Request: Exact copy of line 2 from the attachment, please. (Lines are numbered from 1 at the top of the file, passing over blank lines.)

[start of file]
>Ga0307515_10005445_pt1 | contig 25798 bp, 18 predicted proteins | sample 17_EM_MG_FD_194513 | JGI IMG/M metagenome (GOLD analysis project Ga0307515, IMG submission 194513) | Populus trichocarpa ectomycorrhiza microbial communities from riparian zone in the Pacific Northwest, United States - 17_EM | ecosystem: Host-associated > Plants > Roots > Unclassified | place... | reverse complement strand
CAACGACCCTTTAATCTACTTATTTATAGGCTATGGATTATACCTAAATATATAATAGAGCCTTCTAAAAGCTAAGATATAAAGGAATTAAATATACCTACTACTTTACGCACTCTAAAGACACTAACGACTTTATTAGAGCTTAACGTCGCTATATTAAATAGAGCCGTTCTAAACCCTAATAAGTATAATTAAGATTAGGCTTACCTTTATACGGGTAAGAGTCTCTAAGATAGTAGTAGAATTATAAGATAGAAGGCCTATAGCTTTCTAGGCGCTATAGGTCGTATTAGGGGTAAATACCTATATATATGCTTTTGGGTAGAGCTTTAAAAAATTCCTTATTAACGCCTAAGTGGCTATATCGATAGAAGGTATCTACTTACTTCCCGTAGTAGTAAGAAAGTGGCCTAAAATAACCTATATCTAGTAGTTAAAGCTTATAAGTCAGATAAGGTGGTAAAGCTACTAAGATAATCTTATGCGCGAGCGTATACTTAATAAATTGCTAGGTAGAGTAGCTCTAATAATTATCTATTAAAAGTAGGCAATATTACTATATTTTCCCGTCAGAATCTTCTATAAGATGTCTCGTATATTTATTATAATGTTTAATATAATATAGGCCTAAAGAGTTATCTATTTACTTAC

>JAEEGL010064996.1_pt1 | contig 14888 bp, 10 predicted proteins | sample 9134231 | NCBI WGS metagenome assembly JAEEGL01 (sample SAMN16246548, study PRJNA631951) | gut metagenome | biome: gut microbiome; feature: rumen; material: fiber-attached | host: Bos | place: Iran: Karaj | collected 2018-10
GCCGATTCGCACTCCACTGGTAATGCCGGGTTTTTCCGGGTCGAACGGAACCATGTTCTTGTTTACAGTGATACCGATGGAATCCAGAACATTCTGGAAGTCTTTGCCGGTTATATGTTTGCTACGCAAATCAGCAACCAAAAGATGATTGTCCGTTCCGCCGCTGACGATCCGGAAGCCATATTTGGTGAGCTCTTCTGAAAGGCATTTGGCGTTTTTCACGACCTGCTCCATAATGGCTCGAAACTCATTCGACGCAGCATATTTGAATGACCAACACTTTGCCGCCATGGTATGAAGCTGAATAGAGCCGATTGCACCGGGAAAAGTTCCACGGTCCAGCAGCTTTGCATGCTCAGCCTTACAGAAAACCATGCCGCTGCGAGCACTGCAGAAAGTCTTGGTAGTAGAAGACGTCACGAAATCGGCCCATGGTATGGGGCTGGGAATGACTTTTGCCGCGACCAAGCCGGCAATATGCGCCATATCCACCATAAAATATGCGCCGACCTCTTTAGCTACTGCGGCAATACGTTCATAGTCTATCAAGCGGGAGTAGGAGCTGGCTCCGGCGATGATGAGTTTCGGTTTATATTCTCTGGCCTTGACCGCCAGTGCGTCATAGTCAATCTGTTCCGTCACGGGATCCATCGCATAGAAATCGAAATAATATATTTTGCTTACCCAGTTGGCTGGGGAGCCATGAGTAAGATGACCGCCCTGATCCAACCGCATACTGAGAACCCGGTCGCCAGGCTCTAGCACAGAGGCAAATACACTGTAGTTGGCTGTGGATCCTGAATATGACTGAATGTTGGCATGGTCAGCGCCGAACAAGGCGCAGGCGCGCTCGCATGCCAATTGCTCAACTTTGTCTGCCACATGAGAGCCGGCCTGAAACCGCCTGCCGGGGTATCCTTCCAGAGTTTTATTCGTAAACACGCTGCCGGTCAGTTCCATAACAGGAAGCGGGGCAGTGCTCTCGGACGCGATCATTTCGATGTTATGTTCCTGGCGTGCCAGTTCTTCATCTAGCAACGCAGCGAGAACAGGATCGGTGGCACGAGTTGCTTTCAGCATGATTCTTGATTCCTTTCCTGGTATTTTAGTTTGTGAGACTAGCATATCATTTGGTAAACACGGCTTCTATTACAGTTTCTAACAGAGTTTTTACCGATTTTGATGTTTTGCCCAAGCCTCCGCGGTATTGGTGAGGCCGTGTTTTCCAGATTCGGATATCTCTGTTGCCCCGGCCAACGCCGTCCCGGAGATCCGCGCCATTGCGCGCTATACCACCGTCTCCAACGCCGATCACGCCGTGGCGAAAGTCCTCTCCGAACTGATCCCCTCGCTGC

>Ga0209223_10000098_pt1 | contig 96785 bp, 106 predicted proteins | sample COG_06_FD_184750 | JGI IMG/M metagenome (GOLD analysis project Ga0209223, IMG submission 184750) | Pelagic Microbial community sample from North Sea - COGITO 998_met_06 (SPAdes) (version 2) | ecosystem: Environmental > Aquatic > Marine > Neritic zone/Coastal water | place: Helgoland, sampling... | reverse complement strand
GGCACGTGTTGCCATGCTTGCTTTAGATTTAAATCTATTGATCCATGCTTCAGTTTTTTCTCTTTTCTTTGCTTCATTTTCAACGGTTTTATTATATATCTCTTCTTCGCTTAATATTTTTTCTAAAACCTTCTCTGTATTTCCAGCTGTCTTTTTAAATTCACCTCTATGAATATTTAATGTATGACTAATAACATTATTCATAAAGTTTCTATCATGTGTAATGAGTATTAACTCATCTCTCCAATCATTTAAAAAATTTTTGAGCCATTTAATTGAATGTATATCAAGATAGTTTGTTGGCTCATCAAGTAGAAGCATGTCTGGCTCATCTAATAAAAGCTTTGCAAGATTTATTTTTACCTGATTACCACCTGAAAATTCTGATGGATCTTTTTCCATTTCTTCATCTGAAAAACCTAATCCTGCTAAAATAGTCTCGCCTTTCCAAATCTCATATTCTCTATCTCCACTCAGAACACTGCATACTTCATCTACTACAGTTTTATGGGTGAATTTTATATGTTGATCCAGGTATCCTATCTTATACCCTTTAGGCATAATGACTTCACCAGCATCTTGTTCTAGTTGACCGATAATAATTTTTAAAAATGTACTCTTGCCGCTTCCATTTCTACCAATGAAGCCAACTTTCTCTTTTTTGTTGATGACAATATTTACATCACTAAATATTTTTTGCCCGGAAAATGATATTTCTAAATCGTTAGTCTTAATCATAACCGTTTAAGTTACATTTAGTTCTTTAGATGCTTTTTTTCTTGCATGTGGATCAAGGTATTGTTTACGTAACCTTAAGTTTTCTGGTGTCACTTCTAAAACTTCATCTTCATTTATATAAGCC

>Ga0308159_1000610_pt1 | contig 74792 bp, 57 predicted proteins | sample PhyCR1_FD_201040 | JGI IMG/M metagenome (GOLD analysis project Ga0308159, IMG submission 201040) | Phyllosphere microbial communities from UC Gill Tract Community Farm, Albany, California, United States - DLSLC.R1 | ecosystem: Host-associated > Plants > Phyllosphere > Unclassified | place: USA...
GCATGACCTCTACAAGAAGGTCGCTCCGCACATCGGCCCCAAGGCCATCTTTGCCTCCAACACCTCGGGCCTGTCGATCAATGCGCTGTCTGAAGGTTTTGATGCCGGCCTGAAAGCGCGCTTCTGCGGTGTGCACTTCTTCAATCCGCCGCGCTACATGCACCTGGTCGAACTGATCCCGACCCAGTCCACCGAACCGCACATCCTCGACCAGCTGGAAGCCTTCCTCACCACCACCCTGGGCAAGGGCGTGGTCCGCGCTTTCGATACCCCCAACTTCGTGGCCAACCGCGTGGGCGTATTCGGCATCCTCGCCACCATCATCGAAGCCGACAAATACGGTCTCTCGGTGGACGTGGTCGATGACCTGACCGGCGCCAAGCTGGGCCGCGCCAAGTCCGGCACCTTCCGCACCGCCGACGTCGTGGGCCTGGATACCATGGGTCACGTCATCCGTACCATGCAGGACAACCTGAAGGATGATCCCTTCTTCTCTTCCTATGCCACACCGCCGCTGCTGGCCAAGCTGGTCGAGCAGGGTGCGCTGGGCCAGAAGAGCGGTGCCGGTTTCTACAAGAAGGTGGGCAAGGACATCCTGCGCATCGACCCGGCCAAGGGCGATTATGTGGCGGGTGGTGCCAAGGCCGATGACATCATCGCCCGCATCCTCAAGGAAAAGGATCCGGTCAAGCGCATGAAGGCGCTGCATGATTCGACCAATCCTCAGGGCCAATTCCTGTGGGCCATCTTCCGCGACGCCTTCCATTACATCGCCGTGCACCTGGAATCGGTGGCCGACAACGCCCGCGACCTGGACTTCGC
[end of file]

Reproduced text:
CAACGACCCTTTAATCTACTTATTTATAGGCTATGGATTATACCTAAATATATAATAGAGCCTTCTAAAAGCTAAGATATAAAGGAATTAAATATACCTACTACTTTACGCACTCTAAAGACACTAACGACTTTATTAGAGCTTAACGTCGCTATATTAAATAGAGCCGTTCTAAACCCTAATAAGTATAATTAAGATTAGGCTTACCTTTATACGGGTAAGAGTCTCTAAGATAGTAGTAGAATTATAAGATAGAAGGCCTATAGCTTTCTAGGCGCTATAGGTCGTATTAGGGGTAAATACCTATATATATGCTTTTGGGTAGAGCTTTAAAAAATTCCTTATTAACGCCTAAGTGGCTATATCGATAGAAGGTATCTACTTACTTCCCGTAGTAGTAAGAAAGTGGCCTAAAATAACCTATATCTAGTAGTTAAAGCTTATAAGTCAGATAAGGTGGTAAAGCTACTAAGATAATCTTATGCGCGAGCGTATACTTAATAAATTGCTAGGTAGAGTAGCTCTAATAATTATCTATTAAAAGTAGGCAATATTACTATATTTTCCCGTCAGAATCTTCTATAAGATGTCTCGTATATTTATTATAATGTTTAATATAATATAGGCCTAAAGAGTTATCTATTTACTTAC